For the hordes of diners descending upon P.F. Chang's China Bistro at Maumee's new Shops at Fallen Timbers, it's the horse that immediately seizes attention. The majestic 11-foot sculpture, a model of one from China's ancient Han Dynasty, stands guard at the entrance, inviting both wonder and expectation at what feasts may lie ahead.
The warrior horse, made of either terra cotta or stone, is the trademark of the chain's 200 or so locations across the country, along with a gorgeous wall mural that depicts the art, literature, village life, and imperial rule of the era. But it's the American Chinese food that finally decides the nature and worth of the dining experience at P.F. Chang's. In a word, it's superlative.
The menu, a large, awkward folder that requires a certain amount of concentration to peruse, is filled with delights, from traditional Chinese dishes like moo goo gai pan and stir-fried almond and cashew chicken to American-style beef, duck, seafood, and vegetarian entrees. Jumbo grilled prawns and wok-braised spare ribs vie with Asian-marinated New York strip steaks, hot fish, and Singapore street noodles.
The upscale design of the place is also quite stunning, with a lovely bar area and a cavernous main dining room lighted by three wood and fabric lantern chandeliers.
In a 2007 consumer survey of 150 U.S. restaurant chains conducted by Restaurants & Institutions magazine, P.F. Chang's, established in 1993, came out on top, excelling in such categories as food quality, atmosphere, cleanliness, menu variety, and service. In another article, Consumer Reports magazine noted only one problem: crowds.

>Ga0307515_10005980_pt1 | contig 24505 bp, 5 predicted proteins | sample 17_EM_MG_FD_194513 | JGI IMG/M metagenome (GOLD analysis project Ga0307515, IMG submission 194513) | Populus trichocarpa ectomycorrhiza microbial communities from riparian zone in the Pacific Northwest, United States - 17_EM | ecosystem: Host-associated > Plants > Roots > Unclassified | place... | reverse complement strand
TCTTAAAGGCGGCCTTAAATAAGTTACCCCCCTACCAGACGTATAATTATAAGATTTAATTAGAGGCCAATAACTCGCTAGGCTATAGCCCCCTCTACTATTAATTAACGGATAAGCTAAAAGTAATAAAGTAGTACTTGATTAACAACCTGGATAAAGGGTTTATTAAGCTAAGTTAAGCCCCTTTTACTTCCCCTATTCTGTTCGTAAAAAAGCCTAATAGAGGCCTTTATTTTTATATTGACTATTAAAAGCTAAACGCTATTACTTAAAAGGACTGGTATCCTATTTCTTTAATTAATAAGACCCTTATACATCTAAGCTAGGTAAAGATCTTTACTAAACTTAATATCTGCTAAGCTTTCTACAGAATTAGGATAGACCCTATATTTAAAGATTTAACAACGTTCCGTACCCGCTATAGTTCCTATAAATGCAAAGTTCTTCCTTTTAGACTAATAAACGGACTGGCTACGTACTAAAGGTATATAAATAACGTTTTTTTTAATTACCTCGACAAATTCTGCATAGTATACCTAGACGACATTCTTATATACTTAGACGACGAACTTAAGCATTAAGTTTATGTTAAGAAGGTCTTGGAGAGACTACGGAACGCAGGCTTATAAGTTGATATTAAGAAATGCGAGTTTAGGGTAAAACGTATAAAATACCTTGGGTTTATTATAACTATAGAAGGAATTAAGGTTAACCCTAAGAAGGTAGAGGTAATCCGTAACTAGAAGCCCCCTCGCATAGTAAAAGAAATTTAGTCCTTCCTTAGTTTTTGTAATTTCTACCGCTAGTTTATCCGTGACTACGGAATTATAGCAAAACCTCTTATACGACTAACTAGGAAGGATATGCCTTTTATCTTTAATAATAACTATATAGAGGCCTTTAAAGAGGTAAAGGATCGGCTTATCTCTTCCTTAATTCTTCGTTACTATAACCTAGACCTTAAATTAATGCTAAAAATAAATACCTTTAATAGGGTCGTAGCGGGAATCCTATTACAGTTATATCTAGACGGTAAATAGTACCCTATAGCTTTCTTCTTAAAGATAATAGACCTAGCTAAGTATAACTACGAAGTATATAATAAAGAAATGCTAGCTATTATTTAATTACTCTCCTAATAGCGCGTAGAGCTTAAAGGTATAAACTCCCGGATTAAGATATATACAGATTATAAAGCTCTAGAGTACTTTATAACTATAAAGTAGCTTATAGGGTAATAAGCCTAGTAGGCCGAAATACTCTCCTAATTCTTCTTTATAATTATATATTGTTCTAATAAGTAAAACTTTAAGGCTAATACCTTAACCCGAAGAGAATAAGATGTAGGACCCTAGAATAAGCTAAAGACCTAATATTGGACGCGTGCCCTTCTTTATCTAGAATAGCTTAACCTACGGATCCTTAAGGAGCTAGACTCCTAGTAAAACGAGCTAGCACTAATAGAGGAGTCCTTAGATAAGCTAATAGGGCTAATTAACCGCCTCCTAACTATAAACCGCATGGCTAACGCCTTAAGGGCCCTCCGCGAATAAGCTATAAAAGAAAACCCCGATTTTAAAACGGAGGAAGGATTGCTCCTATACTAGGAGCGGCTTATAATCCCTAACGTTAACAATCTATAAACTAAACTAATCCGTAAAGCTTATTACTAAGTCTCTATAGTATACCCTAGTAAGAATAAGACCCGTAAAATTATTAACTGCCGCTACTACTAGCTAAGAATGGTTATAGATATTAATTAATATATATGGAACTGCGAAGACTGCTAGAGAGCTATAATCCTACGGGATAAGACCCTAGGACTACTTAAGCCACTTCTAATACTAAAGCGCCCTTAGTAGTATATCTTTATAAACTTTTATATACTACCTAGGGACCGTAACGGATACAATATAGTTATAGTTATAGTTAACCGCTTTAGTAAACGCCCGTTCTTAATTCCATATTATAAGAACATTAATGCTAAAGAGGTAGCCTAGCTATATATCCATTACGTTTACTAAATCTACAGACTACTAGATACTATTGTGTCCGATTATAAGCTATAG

In fact, the Maumee P.F. Chang's can be a madhouse of milling humanity. There were other problems we encountered that didn't help matters, such as smallish tables and chairs so close together that patrons and servers inevitably ran the risk of banging against one another.
The noise level can also get in the way of normal table conversation, and on one visit, our hurried server could only be described as pushy, pestering us to order and, at the end of the meal, tossing off a distracted "Everything turn out great for you?" before rushing off again. Another time, we got stuck with a wobbly table.
But the food is good enough to compensate for the shortcomings. Among the starters, a large bowl of wonton soup ($6) was thick with chicken, shrimp, pork, and mushrooms, and the pan-fried Peking dumplings ($5.50), stuffed with pork and vegetables, were crispy and filling. I don't know a way to measure how "soothing" the $7.50 Chang's soothing lettuce wraps with spicy chicken are, but I do prefer the romaine wraps at another local Asian eatery to Chang's oversized iceberg variety.
Our entrees were exceptionally good. They included six giant grilled, butterflied prawns ($16), brushed with lemongrass butter and served over garlic noodles. Under the "traditions" category came moo goo gai pan ($11) with chicken and a dozen or more good-sized shrimps. Wok charred beef ($13.50) was tender and juicy, kung pao scallops ($13.50) with peanuts, chili peppers, and scallions were indeed tantalizing, and the oolong marinated sea bass ($20) was as good as it gets - a firm, flaky broiled fillet with spinach and sweet ginger soy.
To top things off, we ordered banana spring rolls ($6), six warm desserts that were somewhat bland despite the caramel sauce and coconut-pineapple ice cream accompanying them. Instead, try the Great Wall of Chocolate, a six-layer, raspberry-sauced cake that is a wonder unto itself.
Contact Bill of Fare at firstname.lastname@example.org
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